The investigation concluded the action taken against him appears “disproportionate” with his conduct as the recommended punishment for mandatory reporting failure at MSU is additional training. Woodruff said, however, there is a “higher bar” for deans than what’s in university policy.
Historic gymnastics season ends in Pittsburgh
After a historic season, the MSU gymnastics team did not advance to the NCAA National Championship. Similar to last year, MSU finished the regional final in third place, just behind two of the top teams in the country.
MSU Union reopens
Two months after the tragic events of Feb. 13, the MSU Union reopened on April 3. Staff members said it was nice to have more people back in the building, while students said the building is different than it was before.
Several changes have been made such as the addition of a reflection room on the third floor for people to visit where thousands of messages from schools and communities across the country show their support and love for MSU.
Whitmer repeals state’s 1931 abortion ban
Michigan Gov. Gretchen Whitmer signed a series of bills April 5 repealing Michigan’s 1931 ban on abortions, crossing off another key promise by Michigan Democrats from the 2022 campaign trail.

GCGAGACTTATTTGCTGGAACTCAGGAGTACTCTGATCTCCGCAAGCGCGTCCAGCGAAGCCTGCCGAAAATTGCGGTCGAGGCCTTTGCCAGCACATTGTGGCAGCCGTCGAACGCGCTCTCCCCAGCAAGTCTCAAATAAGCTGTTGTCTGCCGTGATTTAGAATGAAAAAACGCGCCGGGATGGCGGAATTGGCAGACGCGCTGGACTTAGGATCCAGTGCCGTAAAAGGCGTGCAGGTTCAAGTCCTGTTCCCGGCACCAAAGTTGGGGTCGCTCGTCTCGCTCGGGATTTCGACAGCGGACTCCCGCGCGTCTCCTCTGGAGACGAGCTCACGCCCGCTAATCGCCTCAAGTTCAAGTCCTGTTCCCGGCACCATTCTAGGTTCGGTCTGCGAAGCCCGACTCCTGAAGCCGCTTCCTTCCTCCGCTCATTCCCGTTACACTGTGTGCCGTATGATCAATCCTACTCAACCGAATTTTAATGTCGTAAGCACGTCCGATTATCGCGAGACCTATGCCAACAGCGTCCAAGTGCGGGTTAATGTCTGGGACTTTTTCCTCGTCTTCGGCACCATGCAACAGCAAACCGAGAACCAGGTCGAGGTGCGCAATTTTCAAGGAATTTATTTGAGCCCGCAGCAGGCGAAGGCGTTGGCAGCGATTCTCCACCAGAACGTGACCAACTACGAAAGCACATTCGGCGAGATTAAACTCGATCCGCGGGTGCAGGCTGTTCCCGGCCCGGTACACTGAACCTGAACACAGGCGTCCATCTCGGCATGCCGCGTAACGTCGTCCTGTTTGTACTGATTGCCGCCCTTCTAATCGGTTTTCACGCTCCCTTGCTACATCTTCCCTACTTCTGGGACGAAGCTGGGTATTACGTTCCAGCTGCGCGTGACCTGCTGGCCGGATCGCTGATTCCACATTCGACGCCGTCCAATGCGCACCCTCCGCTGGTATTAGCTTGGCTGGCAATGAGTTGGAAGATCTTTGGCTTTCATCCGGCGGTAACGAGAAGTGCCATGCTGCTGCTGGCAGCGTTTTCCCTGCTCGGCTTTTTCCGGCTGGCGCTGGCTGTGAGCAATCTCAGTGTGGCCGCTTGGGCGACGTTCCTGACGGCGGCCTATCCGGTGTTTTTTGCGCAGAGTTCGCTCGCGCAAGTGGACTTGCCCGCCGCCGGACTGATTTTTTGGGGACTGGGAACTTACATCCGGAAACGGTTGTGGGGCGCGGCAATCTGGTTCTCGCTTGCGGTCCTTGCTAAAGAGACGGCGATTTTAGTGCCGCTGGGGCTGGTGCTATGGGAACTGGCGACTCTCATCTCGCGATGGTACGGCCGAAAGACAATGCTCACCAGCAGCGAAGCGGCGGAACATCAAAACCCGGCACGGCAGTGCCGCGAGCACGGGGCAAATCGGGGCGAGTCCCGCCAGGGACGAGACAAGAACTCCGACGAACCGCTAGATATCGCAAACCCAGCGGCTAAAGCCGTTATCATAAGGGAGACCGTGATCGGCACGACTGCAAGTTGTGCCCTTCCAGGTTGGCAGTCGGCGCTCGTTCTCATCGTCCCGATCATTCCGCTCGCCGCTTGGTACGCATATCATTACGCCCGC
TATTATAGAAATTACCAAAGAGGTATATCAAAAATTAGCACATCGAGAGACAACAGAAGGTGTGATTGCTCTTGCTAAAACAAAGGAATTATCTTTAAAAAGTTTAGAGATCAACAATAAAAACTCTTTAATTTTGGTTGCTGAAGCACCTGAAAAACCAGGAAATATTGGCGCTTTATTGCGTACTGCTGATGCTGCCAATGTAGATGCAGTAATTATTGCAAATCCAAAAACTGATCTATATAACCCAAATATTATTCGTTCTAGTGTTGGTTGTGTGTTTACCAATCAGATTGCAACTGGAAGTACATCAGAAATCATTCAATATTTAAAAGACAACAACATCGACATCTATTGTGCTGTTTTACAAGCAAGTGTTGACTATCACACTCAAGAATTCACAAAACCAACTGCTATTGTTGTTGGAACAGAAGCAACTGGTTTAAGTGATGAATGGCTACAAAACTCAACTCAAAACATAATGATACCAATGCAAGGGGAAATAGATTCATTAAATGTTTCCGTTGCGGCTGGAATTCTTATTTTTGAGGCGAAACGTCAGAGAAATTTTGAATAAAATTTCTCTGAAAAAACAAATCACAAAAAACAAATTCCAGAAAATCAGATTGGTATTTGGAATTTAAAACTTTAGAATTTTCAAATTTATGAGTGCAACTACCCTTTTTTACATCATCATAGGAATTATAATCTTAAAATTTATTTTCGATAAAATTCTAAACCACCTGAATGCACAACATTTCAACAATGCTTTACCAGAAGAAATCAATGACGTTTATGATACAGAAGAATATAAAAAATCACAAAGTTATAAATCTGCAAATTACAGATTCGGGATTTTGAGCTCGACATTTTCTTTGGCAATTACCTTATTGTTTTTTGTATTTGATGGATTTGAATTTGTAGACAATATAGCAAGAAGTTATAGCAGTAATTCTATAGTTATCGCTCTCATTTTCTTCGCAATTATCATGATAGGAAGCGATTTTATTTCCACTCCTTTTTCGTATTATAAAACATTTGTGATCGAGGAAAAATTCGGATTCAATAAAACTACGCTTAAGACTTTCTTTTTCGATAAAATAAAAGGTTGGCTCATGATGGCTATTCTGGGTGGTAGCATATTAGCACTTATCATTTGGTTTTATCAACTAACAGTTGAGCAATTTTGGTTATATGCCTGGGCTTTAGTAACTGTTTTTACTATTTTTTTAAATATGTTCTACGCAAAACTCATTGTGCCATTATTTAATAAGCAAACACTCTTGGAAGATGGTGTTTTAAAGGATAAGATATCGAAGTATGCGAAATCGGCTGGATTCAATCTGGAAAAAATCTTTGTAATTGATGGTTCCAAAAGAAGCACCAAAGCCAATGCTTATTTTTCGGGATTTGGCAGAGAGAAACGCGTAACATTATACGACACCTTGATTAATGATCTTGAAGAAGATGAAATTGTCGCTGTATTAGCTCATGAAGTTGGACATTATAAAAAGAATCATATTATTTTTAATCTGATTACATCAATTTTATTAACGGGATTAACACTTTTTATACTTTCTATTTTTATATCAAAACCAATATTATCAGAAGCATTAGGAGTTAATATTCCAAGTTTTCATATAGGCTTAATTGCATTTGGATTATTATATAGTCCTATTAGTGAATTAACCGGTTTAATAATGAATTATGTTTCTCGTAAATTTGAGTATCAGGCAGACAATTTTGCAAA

April storms flood MSU campus
The National Weather Service issued a thunderstorm warning and tornado watch that closed several lots and campus infrastructure. The Red Cedar River rose to right beneath the banks, flooding the surrounding nature and dampening campus in its wake.
Civil Rights VP, Title IX Coordinator candidates announced
Chandra Bhatnagar and Laura Rugless were announced as the two finalists for MSU VP of the Office of Civil Rights and Title IX Coordinator. Both candidates currently serve in similar roles at UCLA and Cornell University, respectively.
Whitmer signs gun violence prevention laws at Spartan Stadium
Whitmer was joined by members of the MSU community and gun violence prevention advocates to sign two of the three bills that make up the initial gun violence prevention efforts by the Michigan legislature. The two bills pertain to universal background checks for gun purchases and safe storage regulations for firearm owners.